The Franchise Tax Conundrum
How a tax fix is not a tax raise
By Richard Whittaker,
2:31PM, Thu. Jan. 27, 2011
How will Republicans raise taxes without raising taxes? That may sound like a riddle, but legislators are eying the state’s under0performing business franchise tax as a way to partially fill the coffers.
Big problem? How to not make it look like a tax increase.
During his opening day speech, Senate President Pro Tem Steve Ogden, R-Bryan, stuck to his "no new taxes" mantra. At the same time, he has raised the possibility of closing the franchise tax’s many loopholes and shifting the disproportionate burden away from small firms.
Everyone knows it's been an utter failure. Overhauled in 2006 to offset property tax cuts, the tax on business profits has consistently underperformed. Original forecasts had it bringing in $6.4 billion in the last financial year, but it only produced $3.9 billion – a $2.5 billion shortfall. Double that out for the biennium, and that's roughly 18% of the current state shortfall.
This new reform push will be good news for critics like Rep. John Zerwas, R-Simonton. Back in 2009, he authored House Bill 277, Sunsetting the tax in 2014 while instructing the comptroller to come up with a suitable replacement. His measure got no backing from the leadership, but this time he backs their plan.
At last week's launch of the new Child Protective Services Roundtable (read more about that in this week's issue) Zerwas said that he regarded tax increases as "a line in the sand" that the House Republicans were not prepared to cross. So we just had to ask him: Which side of that line is the franchise tax revamp?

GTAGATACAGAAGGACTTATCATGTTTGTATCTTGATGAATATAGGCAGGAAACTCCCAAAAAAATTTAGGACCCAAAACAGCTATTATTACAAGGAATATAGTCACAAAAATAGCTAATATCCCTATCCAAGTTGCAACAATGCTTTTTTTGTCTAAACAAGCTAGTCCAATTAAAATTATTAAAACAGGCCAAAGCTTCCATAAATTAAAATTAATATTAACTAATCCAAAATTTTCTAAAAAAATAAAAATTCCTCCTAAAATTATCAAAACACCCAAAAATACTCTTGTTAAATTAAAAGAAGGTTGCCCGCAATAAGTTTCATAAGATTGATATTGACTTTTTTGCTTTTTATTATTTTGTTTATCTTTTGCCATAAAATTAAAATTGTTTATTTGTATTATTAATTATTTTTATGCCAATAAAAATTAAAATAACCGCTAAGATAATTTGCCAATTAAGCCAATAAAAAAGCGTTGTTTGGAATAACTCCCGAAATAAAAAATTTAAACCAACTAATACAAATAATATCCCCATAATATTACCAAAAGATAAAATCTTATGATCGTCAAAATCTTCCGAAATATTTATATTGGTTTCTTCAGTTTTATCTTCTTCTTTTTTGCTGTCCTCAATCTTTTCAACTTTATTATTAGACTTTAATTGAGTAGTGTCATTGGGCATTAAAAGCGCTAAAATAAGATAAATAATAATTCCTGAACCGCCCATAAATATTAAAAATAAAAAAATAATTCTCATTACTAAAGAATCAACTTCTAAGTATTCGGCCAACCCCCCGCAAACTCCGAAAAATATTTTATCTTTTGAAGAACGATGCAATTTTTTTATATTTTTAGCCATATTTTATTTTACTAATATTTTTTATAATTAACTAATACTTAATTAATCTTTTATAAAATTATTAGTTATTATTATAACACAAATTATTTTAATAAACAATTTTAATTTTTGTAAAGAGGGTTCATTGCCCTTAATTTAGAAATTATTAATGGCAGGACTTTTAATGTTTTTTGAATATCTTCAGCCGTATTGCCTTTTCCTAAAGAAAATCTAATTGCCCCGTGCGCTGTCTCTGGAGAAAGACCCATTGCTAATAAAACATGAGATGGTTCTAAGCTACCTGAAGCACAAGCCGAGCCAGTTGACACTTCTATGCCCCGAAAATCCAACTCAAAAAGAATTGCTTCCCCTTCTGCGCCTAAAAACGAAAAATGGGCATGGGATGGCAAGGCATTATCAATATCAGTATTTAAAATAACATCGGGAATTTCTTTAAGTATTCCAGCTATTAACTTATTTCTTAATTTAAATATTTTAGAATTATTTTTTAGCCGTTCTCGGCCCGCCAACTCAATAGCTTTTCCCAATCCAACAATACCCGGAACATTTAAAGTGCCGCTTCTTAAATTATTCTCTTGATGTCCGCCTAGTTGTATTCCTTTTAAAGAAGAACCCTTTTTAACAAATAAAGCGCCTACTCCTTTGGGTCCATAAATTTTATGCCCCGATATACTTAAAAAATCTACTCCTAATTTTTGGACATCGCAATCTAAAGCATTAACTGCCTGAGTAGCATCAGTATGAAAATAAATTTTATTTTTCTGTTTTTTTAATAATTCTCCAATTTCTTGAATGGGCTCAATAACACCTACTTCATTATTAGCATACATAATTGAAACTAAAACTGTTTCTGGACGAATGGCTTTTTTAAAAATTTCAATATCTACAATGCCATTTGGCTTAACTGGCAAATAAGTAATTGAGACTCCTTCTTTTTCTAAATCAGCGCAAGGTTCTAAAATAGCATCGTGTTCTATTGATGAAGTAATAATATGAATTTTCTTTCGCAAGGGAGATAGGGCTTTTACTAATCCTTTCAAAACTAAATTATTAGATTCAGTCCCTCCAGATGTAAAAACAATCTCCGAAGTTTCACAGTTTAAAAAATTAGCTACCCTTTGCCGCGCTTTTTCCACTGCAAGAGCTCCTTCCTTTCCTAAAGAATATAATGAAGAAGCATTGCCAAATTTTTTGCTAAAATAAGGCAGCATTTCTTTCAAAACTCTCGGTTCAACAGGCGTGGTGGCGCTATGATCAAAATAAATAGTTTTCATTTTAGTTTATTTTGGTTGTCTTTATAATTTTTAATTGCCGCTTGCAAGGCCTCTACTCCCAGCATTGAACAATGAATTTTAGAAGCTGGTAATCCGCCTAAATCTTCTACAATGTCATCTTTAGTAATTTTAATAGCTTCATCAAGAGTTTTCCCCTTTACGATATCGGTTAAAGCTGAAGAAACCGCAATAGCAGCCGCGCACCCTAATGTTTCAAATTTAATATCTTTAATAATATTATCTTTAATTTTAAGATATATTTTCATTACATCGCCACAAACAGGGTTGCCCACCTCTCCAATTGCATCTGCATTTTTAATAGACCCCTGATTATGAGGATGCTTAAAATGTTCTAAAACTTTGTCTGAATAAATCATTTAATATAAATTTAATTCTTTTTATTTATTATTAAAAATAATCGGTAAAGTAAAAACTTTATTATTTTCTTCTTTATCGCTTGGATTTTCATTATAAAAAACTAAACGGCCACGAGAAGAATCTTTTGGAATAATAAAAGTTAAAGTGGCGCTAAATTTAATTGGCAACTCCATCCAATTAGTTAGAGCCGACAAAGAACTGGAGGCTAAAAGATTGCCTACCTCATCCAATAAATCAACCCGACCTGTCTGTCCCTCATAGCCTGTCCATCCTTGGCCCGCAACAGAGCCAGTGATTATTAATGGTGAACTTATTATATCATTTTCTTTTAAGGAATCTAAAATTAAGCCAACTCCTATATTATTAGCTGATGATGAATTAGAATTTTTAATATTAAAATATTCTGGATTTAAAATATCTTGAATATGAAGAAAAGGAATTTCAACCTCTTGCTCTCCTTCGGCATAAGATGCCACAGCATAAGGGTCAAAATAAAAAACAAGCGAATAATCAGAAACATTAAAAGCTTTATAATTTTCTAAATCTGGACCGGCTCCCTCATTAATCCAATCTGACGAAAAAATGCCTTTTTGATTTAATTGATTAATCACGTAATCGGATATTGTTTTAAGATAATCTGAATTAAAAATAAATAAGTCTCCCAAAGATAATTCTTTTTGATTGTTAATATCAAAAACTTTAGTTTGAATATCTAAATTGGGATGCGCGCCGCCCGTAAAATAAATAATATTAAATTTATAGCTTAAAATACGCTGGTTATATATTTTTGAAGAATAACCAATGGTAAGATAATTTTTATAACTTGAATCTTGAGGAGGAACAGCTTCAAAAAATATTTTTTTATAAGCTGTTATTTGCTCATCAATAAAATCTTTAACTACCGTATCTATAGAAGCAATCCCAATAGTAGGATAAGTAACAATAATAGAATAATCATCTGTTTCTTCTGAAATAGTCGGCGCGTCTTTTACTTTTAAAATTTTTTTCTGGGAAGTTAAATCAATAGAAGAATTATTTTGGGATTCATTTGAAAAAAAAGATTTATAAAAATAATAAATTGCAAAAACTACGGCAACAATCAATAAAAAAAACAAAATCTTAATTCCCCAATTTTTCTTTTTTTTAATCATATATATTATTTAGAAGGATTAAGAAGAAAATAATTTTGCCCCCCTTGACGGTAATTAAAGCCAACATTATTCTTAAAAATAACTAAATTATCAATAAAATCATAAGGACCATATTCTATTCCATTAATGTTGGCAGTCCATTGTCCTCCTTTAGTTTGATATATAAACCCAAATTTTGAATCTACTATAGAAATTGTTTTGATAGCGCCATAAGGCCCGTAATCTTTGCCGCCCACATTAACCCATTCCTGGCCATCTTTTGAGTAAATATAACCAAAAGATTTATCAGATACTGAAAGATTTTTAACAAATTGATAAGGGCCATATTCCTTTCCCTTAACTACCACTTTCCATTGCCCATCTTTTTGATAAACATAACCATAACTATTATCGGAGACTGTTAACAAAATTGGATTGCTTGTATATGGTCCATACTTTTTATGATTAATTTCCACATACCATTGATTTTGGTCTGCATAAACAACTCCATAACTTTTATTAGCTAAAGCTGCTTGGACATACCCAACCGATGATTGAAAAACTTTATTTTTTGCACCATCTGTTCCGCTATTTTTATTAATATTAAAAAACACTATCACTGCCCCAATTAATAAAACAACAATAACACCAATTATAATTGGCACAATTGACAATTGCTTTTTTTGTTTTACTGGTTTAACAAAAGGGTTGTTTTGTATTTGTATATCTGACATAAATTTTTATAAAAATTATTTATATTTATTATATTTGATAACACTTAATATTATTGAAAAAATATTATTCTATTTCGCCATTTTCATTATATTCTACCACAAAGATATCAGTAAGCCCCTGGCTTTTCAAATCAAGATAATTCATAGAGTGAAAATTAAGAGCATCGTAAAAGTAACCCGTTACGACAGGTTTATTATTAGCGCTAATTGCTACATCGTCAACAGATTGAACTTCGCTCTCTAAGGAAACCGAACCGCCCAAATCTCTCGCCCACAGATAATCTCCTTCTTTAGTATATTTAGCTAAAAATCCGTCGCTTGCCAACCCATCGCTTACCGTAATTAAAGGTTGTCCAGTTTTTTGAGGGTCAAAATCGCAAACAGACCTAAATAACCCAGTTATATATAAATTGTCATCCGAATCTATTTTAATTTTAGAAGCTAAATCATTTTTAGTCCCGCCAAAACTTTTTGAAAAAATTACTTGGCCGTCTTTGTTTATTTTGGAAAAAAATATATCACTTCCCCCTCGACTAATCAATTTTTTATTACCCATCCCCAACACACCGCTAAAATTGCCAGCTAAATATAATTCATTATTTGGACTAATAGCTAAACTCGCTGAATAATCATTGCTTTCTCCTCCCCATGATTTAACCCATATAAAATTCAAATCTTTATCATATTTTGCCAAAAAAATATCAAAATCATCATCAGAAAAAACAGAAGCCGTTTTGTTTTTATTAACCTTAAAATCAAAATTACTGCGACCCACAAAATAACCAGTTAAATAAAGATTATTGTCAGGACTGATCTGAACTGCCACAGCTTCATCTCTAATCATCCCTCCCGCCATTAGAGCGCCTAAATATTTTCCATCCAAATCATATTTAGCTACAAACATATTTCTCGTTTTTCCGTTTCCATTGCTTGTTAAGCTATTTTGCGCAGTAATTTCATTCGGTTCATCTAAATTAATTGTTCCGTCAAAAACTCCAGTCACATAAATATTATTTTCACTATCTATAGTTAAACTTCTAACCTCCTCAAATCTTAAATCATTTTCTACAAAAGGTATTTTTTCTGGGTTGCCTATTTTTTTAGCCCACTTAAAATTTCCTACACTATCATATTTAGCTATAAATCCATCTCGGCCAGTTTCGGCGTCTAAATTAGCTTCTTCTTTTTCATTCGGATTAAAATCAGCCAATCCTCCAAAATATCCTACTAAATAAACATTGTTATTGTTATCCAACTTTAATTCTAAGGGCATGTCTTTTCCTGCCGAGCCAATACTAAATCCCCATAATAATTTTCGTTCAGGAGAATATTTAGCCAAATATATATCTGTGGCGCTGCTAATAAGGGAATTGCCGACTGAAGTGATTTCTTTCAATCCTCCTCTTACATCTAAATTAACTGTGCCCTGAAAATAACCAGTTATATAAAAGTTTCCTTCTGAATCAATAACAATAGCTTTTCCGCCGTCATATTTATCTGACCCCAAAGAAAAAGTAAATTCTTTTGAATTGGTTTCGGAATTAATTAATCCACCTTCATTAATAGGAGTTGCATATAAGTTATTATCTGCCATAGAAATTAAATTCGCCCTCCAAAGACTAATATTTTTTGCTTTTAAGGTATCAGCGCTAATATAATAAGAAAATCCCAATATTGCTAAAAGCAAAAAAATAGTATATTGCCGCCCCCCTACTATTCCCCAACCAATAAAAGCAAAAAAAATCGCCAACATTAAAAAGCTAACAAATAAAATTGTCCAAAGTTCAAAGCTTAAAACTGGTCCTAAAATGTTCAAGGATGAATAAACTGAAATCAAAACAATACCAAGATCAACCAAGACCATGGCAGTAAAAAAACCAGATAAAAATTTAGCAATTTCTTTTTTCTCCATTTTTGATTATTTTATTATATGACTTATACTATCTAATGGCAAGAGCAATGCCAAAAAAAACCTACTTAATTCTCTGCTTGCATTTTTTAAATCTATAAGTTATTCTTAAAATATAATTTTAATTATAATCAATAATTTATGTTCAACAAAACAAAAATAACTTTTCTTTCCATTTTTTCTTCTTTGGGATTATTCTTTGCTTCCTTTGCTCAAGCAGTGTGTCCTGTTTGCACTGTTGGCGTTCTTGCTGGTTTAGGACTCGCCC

Zerwas laid out what may be the GOP's approach to framing the debate. Since it’s not a new tax but just an old tax that left some people paying less than they expected, fixing it is "fair game," he said.
Of course, for all the anti-tax rhetoric, lawmakers of both parties will vote to create new tax-raising opportunities. It happens with every piece of legislation they approve to create new municipal utility districts. Each one has tax-raising powers, and dozens are approved each session. Doesn't look like the 82nd will be any different: Bills have already been filed to create new MUDs in Gunter, Harris, and Hunt counties, all with tax-raising powers.
However, they are easy electoral sells, because people feel they are getting value for money when they have water in their houses paid for by the MUD's bonds. So a lot of this debate will have less to do with a strict anti-tax agenda, and far more to do with how any changes are presented.